As much as Professor Wu has contributed to sustainability through her scholarly, intellectual work, for which she now even crosses into the last continent, she stressed the need for action in everyday life, humorously suggesting that there is already sufficient research output just as there is enough plastic waste. She herself has been pushing for plastic reduction on university campuses apart from doing academic work, and a perfect job for people in the humanities is communicating sustainability—with a human touch.

‘Perhaps there should be more works of eco-literature? And maybe there should be more environmental histories?’ she proposed. Another example she brought up was the BBC documentary Planet Earth, narrated by David Attenborough with his iconic voice. She pointed out that in successfully painting the ecological disaster caused by plastic waste, it galvanized the long-indifferent British public into action. Popular culture, therefore, is something that cultural scholars like Professor Wu care deeply about and try to make ample use of to promote their findings.

One of Homeward Bound’s other objectives is precisely to encourage cross-disciplinary, cross-cultural communication by assembling scholars from across the globe working in different areas. In a recent forum on sustainability here at CUHK, Dr. Guido Schmidt-Traub, Executive Director of the UN Sustainable Development Solutions Network, reminded us precisely that when it comes to sustainability, no one knows it all: the world must come together for dialogue and collaborate. Professor Wu, who had also given a talk in the forum, agreed that Homeward Bound facilitates this important process.

‘Academics are pretty much still talking to themselves…We’re not very good at reaching out to a larger audience,’ she said with a laugh, commenting on how the programme has helped her as a communicator. ‘Part of the training is about how we can tell a powerful story.’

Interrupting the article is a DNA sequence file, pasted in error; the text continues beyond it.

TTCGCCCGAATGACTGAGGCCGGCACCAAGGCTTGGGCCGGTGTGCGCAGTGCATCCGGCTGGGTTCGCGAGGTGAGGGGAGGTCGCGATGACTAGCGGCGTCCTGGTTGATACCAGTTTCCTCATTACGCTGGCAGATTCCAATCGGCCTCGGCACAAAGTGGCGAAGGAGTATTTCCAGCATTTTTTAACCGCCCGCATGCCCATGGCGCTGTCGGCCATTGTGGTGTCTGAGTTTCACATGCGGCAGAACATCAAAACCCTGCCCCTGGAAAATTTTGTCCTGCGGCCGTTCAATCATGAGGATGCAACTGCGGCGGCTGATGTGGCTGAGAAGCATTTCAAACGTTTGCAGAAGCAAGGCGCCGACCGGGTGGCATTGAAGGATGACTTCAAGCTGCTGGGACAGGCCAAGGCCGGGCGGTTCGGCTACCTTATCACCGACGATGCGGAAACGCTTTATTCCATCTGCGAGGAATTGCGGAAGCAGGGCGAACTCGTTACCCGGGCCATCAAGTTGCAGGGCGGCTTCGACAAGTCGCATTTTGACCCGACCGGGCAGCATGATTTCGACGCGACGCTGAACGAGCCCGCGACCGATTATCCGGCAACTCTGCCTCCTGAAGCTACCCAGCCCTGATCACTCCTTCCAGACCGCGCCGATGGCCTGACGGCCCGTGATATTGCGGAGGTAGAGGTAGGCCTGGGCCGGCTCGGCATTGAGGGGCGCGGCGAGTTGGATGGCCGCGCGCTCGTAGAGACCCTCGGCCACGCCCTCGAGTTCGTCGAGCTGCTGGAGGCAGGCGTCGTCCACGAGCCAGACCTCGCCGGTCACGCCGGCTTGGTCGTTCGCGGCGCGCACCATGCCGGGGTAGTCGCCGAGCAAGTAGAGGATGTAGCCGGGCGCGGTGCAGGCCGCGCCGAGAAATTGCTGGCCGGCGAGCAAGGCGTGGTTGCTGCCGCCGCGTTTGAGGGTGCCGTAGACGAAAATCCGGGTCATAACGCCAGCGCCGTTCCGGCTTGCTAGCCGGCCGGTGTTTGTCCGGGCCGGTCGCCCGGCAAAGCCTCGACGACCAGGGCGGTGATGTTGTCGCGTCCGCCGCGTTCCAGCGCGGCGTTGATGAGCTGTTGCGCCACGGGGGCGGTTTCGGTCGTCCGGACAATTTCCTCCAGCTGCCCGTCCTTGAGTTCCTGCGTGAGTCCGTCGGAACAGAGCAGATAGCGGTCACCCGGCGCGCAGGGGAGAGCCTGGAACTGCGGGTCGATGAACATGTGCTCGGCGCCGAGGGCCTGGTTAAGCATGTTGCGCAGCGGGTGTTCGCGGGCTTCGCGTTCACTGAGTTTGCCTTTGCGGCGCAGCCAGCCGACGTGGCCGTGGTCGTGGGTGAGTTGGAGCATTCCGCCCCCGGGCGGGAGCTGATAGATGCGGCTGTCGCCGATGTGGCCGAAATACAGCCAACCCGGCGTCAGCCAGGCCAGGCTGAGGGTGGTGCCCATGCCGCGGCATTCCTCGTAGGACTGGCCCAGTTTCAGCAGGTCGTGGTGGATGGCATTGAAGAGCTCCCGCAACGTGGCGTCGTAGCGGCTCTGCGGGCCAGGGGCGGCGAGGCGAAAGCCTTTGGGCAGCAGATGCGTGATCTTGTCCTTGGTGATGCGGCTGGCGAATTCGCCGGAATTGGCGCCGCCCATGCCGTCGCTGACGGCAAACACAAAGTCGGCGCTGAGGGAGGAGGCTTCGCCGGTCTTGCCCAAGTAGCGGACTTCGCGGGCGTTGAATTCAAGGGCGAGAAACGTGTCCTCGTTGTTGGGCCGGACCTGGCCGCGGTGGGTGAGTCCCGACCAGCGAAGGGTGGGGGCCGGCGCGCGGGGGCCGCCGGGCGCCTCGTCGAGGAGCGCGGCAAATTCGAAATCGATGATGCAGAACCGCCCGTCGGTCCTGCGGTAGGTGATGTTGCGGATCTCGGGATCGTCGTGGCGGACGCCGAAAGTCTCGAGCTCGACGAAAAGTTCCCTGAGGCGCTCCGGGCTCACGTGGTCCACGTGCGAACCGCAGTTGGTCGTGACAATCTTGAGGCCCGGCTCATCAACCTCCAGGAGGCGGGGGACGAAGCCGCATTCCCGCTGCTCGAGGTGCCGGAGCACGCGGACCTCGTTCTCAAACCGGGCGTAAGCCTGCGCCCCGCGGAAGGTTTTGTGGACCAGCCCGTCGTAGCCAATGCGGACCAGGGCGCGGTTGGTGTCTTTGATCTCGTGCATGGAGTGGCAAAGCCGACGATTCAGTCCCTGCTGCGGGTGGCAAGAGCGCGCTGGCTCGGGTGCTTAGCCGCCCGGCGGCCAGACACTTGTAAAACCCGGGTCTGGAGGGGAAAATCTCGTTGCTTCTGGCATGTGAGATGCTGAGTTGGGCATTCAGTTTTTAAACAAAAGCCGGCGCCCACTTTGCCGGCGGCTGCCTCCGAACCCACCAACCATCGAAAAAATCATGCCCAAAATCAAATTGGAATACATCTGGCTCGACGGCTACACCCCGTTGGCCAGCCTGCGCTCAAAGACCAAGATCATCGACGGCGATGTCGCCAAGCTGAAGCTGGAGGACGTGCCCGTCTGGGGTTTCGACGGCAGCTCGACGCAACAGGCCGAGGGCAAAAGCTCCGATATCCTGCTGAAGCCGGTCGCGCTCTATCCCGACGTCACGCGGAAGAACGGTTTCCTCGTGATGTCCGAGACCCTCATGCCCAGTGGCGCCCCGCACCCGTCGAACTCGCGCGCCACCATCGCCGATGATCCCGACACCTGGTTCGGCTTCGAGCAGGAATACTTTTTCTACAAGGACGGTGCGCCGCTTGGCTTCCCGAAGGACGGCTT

What is equally important about Homeward Bound is that it is designed for female scholars, who still constitute a minority in academia according to the UNESCO, especially in the sciences. Being a woman herself and interested also in gender issues, Professor Wu noted that although we are approaching parity at junior levels of the academic world, female representation is still very weak at the top. We will remember that social inequality itself is an obstacle to sustainability. Indeed, the UN has made gender equality one of the SDGs. Focusing on female scientists, Homeward Bound aims at helping them to be more visible and outspoken and to become leaders. Being a female social scientist as well as humanities scholar and having thus had the opportunity to join the programme, Professor Wu has brought us closer to a sustainable world not only by learning more about it in Antarctica and getting trained to talk about it, but also by strengthening her presence in academia as a woman.

Going to the Ends of the Earth

When Professor Wu told me how she was afraid of the hostile weather awaiting her in Antarctica and worrying that she could not understand her peers in the natural sciences, I saw that fear of the unfamiliar common to us all. But although she was fearful, she spoke also of her anticipation and how she was doing her homework on natural science in preparation, showing the determination and bravery that must have driven her time and again out of her comfort zone and beyond institutional confines. Just as she is willing to go to ends of the world so that the world as we know it may not end, we should have the courage to reach out and take a leap of faith together to change the way we live, a leap towards a world that works for all that is past, or passing, or to come.